It wasn’t Galbraith’s first brush with riff-hatred, though. Back in 1993, Galbraith wrote a piece called “Hopping mad over MST3000,” which ran in the Ann Arbor News. I do have to agree with him there that non-professional riffing can ruin a night at the movies. But his “painfully unfunny” description of MST3K? Well, let’s just say that humor is subjective.
As for the film itself? It’s an interesting B-movie idea, with an aging cosmetics company owner turns to enzymes from the royal jelly of wasps to restore her youth, which causes her to mutate into the titular Wasp Woman. It’s kind of like a female version of “The Fly,” if it all took place inside the grayest office building ever. It’s not a visually exciting film.
Release date: Aug. 7, 2008
As our riffers enter the studio, one of the hosts states that he hopes their “living pods” are comfortable, and Joel mentions a “plasma bed.” Trace asks if anyone else’s cable went out the night before, and we find out that it’s not cable, and that all entertainment they have access to has been “through the process” and has been “data stabilized.”
The host mentions that “The Wasp Woman” is “one of only six films” Roger Corman directed in 1959. That’s not quite accurate, IMDB lists him as directing three films in 1959 and four in 1960, though I suppose some of those could just been released in 1960 or completed in a 12-month span. Either way, seven films in two years. Corman certainly had quantity over quality down.
In addition to Josh getting dragged into the theater by armed guards for “doing his business” in a secure area, Frank brings up the tragic backstory of star Susan Cabot. In 1986, her dwarf son beat her to death with a weightlifting bar. Her son claimed it was self-defense, and his lawyers made the case that drugs to counteract his dwarfism had played a part in his aggression. A messed up and sad story all around.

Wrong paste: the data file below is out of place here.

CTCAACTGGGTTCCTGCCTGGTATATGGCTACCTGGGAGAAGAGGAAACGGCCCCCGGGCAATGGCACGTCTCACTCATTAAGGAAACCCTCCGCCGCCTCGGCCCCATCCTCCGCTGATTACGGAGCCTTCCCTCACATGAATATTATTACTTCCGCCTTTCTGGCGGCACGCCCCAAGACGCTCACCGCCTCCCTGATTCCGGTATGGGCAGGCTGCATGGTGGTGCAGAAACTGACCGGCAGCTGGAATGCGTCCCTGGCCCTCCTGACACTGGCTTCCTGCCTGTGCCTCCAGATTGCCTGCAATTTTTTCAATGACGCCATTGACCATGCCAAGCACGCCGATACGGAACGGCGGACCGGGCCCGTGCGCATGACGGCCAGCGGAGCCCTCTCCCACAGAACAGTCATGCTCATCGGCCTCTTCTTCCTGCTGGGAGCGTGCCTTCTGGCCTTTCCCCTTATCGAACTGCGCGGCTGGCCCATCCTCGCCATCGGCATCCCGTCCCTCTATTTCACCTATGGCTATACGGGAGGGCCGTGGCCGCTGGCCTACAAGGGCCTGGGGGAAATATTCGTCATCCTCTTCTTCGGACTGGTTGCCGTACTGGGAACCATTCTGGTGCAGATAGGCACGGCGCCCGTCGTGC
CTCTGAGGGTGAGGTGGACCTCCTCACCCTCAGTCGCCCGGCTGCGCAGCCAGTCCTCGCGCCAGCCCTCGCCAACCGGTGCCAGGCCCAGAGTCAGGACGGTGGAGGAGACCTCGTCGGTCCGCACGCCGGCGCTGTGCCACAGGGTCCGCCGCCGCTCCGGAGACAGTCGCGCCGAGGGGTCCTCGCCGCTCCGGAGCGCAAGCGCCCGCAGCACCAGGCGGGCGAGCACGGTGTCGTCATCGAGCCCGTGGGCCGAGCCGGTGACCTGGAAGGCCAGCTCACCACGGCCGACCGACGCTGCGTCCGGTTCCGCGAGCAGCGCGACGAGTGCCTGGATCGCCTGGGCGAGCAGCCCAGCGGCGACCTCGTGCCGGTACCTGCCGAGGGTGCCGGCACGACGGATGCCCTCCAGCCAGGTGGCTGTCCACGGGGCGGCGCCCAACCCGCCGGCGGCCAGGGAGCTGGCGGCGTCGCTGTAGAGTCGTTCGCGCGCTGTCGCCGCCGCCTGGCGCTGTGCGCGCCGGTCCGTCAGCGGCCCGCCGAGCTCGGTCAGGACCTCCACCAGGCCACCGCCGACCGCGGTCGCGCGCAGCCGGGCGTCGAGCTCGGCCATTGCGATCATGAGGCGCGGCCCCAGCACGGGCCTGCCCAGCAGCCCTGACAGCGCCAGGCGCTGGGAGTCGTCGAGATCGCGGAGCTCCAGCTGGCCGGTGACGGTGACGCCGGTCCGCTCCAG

We’ve got movie break: About 25 minutes in, Mary Jo pauses the film to call a board meeting. A table comes up and Mary Jo berates the guys, sounding very much like Pearl. Trace manages to calm things down with some serious brown nosing.
The group gets a lot of mileage out of heroin use in this film, thanks to many, many scenes that involve injecting the rejuvenating Wasp jelly. At one point Joel says “Oh brother, she’s shooting up again and I’m out of heroin references.”
We’ve got movie break: At about the 52-minute mark, the jazzy score leads to Frank pausing the film for Frank Conniff’s Hollywood Entertainment Cavalcade. “Back by popular demand!” To which Josh retorts “You’re not a big internet reader, are you?”